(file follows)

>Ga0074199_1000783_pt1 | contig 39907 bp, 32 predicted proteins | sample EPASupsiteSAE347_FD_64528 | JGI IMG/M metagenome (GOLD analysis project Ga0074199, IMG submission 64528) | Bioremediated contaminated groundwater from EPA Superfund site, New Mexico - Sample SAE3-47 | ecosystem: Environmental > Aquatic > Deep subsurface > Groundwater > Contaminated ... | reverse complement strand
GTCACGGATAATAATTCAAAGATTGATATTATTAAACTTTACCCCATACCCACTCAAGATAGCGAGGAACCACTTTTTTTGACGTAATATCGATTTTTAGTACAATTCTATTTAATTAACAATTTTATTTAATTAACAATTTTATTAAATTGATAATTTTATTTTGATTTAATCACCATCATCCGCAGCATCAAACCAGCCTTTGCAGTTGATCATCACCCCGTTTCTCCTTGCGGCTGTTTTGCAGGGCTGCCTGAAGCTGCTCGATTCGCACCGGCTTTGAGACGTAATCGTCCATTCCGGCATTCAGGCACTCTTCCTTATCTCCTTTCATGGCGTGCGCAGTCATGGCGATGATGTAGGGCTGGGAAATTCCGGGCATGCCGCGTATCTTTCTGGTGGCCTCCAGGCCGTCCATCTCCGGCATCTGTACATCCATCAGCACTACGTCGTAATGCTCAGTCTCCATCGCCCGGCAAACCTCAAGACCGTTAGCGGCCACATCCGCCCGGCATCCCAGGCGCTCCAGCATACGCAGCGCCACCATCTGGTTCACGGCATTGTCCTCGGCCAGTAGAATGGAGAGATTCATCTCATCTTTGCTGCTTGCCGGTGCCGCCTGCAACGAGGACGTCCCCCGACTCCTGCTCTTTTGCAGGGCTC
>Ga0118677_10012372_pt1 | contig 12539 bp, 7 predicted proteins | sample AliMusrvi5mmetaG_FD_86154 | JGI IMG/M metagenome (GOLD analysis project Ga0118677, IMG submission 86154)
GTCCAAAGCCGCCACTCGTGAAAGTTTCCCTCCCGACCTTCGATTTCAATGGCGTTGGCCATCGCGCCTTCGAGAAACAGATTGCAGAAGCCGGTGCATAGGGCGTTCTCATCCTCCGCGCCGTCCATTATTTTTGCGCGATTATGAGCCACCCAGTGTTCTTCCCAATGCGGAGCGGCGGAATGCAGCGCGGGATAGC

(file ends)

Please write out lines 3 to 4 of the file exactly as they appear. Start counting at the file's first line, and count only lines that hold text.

>Ga0118677_10012372_pt1 | contig 12539 bp, 7 predicted proteins | sample AliMusrvi5mmetaG_FD_86154 | JGI IMG/M metagenome (GOLD analysis project Ga0118677, IMG submission 86154)
GTCCAAAGCCGCCACTCGTGAAAGTTTCCCTCCCGACCTTCGATTTCAATGGCGTTGGCCATCGCGCCTTCGAGAAACAGATTGCAGAAGCCGGTGCATAGGGCGTTCTCATCCTCCGCGCCGTCCATTATTTTTGCGCGATTATGAGCCACCCAGTGTTCTTCCCAATGCGGAGCGGCGGAATGCAGCGCGGGATAGC